Christmas lunch on a tight budget

chicken dinner cheap christmas foodI’ve seen a few well meaning features in the past few weeks about Christmas food on a budget, and they made me feel kind of sad. It was mostly ideas for the main course like turkey curry made from offcuts, or a casserole made with turkey drumsticks, and I think you can do something a fraction better on the same budget – if you shop carefully. In particular, it’s nice to have a centrepiece if you can.

You know the drill: go to the market for the vegetables and any fruit (and haggle a bit maybe), and go to a local cheap butcher, a budget supermarket, or use a main supermarket economy product. And again, buy what you need and don’t panic buy. Maybe have a little allowance for leftovers but don’t overdo it or it’s just waste.

First course

If you’re on a really tight budget, the first course/starter is one that you can do away with. However, there are a few cheap things that are tasty and filling, for example:

  • Spiced parsnip soup + bread
  • Broccoli and blue cheese soup + bread
  • Cauliflower and cheddar soup + bread
  • Cheese straws and drinks
  • Waldorf salad (apple and nut)
  • Salad made with smoked salmon bits + bread/toast
  • Prawn cocktails with economy frozen prawns (small portions in glasses)

The ideas nearer the bottom of the list are more pricey, depends what you have in your fridge or freezer. Don’t buy a jar of Marie Rose or seafood sauce – it’s just plain mayo mixed with ketchup really so make your own.

Main course

If you’re feeding lots of people, a frozen turkey is probably your best bet. Remember they can take up to 3 days to defrost, depending on size. Buy as small as you dare, and cook any stuffing separately, to keep the cooking time and fuel use to the safe minimum. Control the portion sizes yourself when serving up, then let people help themselves to plenty of potatoes and vegetables.Use the pan juices and flour to make gravy.

Don’t feel obliged to do all the trimmings, especially if there are one or two things that mostly get wasted in your house (bread sauce, cranberry sauce, stuffing etc). If Auntie Edna insists on pigs in blankets, and nobody else likes them, politely ask her to bring some along – you can’t cater to every single person’s whims if you hope to keep costs down.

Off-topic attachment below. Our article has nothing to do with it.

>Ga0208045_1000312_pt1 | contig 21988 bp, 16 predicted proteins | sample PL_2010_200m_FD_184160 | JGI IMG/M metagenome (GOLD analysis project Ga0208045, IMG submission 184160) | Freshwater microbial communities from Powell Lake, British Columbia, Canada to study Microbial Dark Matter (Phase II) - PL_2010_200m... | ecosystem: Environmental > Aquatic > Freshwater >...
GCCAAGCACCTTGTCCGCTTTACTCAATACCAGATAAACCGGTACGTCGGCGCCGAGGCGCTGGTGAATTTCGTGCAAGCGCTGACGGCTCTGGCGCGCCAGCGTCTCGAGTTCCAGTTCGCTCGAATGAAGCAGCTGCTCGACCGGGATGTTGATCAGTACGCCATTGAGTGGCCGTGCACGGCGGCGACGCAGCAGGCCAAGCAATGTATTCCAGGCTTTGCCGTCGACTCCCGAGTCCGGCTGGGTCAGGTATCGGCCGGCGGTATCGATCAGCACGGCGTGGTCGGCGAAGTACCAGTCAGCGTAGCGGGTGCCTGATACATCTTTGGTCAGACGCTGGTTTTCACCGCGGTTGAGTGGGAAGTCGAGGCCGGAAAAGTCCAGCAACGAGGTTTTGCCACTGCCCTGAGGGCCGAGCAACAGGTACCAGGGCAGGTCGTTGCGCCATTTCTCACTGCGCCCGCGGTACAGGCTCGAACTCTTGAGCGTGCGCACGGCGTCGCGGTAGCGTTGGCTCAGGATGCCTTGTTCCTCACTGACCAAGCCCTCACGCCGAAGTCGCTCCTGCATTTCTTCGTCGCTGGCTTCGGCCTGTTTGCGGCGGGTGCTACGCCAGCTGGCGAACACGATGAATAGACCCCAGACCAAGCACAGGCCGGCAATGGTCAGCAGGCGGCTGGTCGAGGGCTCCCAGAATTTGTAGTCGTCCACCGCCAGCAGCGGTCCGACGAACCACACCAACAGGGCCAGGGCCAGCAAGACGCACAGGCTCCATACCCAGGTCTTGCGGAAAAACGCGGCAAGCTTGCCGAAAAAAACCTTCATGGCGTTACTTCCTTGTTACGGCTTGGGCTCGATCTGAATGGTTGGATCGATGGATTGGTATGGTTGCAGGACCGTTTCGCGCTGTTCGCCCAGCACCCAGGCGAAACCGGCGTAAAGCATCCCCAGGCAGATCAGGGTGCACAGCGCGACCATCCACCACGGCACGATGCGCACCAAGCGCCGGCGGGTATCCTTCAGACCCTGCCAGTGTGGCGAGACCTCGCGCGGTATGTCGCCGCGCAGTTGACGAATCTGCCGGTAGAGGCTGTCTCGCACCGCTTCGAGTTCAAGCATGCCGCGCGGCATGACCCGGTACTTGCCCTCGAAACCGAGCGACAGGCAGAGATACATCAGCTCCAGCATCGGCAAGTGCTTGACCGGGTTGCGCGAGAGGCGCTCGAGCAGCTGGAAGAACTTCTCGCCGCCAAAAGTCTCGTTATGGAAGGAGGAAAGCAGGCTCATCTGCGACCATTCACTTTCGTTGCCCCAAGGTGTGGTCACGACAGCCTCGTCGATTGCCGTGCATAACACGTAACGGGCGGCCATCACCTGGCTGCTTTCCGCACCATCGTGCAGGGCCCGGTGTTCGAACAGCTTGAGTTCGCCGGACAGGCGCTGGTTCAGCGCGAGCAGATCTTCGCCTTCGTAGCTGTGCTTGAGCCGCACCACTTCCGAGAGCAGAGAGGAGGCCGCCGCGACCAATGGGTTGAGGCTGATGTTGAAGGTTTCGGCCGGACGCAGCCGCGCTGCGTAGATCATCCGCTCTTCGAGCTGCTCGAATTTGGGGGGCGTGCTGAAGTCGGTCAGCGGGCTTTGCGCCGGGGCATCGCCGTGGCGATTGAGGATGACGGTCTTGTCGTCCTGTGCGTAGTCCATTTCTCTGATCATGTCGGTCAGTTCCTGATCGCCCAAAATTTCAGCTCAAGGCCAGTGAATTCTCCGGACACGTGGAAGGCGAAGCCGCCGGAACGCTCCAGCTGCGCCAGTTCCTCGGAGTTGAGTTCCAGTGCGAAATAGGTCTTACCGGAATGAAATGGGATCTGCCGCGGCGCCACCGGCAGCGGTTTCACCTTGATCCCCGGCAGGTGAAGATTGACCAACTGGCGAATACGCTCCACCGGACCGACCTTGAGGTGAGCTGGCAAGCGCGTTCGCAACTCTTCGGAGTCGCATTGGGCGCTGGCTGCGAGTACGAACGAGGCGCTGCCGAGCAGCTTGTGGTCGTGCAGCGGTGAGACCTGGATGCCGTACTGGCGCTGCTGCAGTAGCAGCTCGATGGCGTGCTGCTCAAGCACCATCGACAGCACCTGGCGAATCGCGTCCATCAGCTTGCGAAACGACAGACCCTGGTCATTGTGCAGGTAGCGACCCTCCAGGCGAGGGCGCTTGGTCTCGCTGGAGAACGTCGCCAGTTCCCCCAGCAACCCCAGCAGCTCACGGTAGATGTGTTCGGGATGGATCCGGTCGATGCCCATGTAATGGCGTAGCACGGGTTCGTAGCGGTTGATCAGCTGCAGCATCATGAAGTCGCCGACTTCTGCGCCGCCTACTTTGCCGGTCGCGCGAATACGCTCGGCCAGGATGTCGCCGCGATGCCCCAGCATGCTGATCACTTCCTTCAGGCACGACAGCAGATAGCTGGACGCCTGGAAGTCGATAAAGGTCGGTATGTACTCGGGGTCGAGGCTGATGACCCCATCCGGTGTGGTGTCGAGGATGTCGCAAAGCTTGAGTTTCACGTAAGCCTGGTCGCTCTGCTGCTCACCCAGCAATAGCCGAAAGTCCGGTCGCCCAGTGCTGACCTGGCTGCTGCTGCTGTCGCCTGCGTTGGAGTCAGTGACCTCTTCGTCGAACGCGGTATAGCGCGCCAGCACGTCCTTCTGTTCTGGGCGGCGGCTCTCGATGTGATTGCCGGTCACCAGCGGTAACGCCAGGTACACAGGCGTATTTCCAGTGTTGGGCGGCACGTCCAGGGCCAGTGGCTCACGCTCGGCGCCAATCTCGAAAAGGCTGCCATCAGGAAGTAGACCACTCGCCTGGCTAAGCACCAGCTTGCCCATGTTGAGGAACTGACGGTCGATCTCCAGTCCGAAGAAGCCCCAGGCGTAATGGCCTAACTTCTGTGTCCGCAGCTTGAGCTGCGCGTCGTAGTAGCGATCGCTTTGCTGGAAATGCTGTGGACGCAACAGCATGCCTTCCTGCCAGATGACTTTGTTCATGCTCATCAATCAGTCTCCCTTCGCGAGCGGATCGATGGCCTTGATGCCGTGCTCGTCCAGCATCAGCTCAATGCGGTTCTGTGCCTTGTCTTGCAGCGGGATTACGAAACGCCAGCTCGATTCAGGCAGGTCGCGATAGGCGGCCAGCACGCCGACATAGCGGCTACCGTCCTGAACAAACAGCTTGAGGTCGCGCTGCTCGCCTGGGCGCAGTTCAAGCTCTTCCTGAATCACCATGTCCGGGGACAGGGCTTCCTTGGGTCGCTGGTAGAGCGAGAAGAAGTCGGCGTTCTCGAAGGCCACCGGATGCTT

If you’re only feeding four to six people, which is not unusual at all, then do something different. Here are a few ideas that don’t involve curry or casserole:

  • A very small turkey crown (most are priced by weight so dig around for the cheapest)
  • A turkey breast joint (Lidl has these for £5.99, about 1.1kg, no bone)
  • De-boned turkey thighs, stuffed, rolled and roasted (one between two, depends on size)
  • A chicken with a spice rub
  • Turkey burgers made with mince (about 100g uncooked weight per burger, price approx £2.50 for 500g), served in a bun topped with soft cheese and cranberry, with homemade potato wedges and coleslaw
  • Turkey and bacon/ham pie (use budget supermarket puff pastry, less than 60p per pack), gravy, mashed potato and greens
  • Turkey breast fillets (usually £3 to £4 per pack of 4-6), marinated in herbs and pan-fried or roasted, and the usual roast turkey trimmings

This year I’m not having any turkey, and will be making a cheese and mushroom puff pastry plait instead which works out at about £1 per generous serving. That’s going to have mixed roast veggies served with it (potato, carrot, parsnip), and sprouts from the garden.


Most of the time, it’s cheapest to make your own pud. If you’re in a hurry, here are a few ideas:

  • Soften an economy tub of vanilla icecream (from 89p for 2 litres) and mix in a crumbled up single-serve Christmas pud (from 65p) and maybe some grated/ground nutmeg. Refreeze in a clingfilm-lined basin or bowl, then turn out to serve.
  • Make icecream Xmas pud from scratch: soak 200g economy mixed dried fruit (about 50p) overnight in rum, brandy, sherry, stout, orange juice or cold tea, then stir into homemade custard with some mixed spice before freezing
  • Do a ‘giant mince pie’: make a mincemeat tart or traybake, and serve with cream, brandy butter or custard
  • Use seasonal fruit to make a trifle, crumble, tart or cheesecake
  • Spiced chocolate cake, gingerbread loaf, or home made truffles and coffee

Do you have any money-saving Xmas dinner tips of your own?

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  1. I’ve never thought of doing a turkey burger before! My son will probably love that – I might try it as he hates eating turkey but if I do it for him as a burger in a bun it’ll probably fly into his fickle mouth!!!

    We got a turkey crown from Lidl yesterday which was at least £10 cheaper than the whole turkey (most of which we ended up throwing away) that we got last year. It’s a bronze one too so should be tasty enough – I hope!

    I love the sound of the Christmas pudding mixed into ice cream – I’ve got a tub of Green & Black’s vanilla ice cream in the freezer that I got ages ago when it was on offer – I’ll chuck in the cheap little Tesco pudding that my mother in law gave us the other day!

  2. A few tips for next year :

    Stuffing – economy sage and onion stuffing is very cheap and very filling. Jazz it up for a starter or serve before the meat arrives

    Buy a capon if you are in an area w a farm or someone w chickens. It’s what we have and gorgeous. Bigger than chicken with a more developed flavour and you can get a quality bird for a v good price. Our bird was free range rare breed and £15 for 2kg bird. Plenty for 5 people.

    Make meat go further and turn cheap sausages into pork sage and onion stuffing. I use Delia’s recipe

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